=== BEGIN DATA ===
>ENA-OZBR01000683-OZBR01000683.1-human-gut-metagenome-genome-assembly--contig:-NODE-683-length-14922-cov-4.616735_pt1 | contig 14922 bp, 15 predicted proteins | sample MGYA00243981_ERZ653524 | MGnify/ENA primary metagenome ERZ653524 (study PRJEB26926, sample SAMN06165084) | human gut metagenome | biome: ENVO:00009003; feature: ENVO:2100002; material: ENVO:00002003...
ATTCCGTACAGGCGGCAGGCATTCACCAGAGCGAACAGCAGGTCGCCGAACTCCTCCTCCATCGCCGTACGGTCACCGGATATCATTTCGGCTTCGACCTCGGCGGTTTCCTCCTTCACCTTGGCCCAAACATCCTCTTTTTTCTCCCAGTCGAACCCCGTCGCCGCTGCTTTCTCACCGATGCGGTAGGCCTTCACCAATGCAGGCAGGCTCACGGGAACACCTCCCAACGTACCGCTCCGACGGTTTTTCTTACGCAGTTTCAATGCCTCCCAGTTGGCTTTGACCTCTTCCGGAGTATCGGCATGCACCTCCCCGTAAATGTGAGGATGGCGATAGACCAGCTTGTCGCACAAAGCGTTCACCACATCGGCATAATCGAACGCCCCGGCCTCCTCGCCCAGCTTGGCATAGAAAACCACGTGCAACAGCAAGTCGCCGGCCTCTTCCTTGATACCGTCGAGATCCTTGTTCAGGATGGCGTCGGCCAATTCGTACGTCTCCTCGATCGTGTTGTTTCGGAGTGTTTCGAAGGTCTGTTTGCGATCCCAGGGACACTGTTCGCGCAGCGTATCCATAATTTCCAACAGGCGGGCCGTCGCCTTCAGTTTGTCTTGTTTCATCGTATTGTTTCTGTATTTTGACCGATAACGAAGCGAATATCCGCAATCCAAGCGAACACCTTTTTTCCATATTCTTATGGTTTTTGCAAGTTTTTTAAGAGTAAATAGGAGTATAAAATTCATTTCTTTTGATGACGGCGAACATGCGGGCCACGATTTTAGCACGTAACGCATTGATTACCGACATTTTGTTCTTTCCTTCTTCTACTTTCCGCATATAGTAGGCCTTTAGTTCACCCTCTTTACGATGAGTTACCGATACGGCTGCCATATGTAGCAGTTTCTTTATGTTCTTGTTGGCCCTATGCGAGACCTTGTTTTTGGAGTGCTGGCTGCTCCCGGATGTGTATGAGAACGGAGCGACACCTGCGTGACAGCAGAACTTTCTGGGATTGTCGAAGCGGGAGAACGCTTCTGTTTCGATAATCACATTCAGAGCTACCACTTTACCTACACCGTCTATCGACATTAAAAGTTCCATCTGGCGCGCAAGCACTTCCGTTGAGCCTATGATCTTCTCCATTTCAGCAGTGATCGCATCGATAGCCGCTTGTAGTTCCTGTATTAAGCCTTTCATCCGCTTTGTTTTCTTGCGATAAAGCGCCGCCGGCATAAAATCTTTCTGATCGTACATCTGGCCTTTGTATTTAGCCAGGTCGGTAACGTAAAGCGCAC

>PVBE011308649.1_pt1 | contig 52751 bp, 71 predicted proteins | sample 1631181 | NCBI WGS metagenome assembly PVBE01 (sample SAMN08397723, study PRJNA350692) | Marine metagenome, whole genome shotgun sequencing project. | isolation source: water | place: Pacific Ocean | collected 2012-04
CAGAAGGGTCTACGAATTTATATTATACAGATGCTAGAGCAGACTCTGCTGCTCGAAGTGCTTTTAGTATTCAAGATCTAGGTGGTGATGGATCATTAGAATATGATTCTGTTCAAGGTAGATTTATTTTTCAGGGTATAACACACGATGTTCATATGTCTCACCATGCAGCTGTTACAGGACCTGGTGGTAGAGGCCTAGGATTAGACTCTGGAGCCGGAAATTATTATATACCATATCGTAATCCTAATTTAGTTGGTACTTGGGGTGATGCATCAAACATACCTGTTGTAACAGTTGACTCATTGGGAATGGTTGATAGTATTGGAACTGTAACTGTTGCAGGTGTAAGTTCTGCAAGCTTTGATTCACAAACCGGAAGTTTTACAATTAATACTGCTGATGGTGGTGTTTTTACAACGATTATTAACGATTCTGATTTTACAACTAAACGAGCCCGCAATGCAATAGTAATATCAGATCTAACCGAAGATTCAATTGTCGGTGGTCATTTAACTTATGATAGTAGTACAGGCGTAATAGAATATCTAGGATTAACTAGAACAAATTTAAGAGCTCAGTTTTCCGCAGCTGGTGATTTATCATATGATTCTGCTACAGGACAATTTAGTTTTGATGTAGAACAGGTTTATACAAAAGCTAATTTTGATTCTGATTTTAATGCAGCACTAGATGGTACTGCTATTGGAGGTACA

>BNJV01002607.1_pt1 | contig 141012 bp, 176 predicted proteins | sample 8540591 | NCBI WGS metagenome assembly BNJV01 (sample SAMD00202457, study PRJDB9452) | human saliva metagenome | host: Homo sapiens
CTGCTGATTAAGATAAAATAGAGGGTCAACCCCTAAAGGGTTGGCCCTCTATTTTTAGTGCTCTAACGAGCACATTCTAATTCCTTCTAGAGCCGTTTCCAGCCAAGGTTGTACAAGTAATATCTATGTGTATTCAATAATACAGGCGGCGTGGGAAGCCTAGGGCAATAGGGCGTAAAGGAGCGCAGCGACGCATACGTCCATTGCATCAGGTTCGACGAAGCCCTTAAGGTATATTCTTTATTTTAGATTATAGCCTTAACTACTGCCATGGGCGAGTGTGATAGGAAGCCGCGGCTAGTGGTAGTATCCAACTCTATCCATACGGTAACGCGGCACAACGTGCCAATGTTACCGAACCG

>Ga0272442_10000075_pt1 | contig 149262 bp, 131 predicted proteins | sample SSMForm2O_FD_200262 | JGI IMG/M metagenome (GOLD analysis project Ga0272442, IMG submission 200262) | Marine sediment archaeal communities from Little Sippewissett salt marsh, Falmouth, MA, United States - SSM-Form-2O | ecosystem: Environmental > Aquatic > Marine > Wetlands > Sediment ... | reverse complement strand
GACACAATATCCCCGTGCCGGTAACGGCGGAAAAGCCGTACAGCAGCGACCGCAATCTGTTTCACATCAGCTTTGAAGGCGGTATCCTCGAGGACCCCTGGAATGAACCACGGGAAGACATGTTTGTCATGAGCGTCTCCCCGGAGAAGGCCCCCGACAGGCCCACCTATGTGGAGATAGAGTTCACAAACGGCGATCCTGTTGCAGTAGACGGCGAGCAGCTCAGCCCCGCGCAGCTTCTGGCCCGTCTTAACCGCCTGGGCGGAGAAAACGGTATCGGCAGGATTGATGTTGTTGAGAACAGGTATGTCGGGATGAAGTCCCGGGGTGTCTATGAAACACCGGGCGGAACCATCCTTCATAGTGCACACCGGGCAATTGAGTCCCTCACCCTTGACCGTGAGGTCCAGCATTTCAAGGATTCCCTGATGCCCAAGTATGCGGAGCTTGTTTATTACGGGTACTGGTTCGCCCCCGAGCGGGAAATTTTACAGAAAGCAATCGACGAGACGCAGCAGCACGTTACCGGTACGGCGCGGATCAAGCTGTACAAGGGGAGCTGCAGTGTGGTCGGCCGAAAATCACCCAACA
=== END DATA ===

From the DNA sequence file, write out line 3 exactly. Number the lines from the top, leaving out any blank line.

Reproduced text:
>PVBE011308649.1_pt1 | contig 52751 bp, 71 predicted proteins | sample 1631181 | NCBI WGS metagenome assembly PVBE01 (sample SAMN08397723, study PRJNA350692) | Marine metagenome, whole genome shotgun sequencing project. | isolation source: water | place: Pacific Ocean | collected 2012-04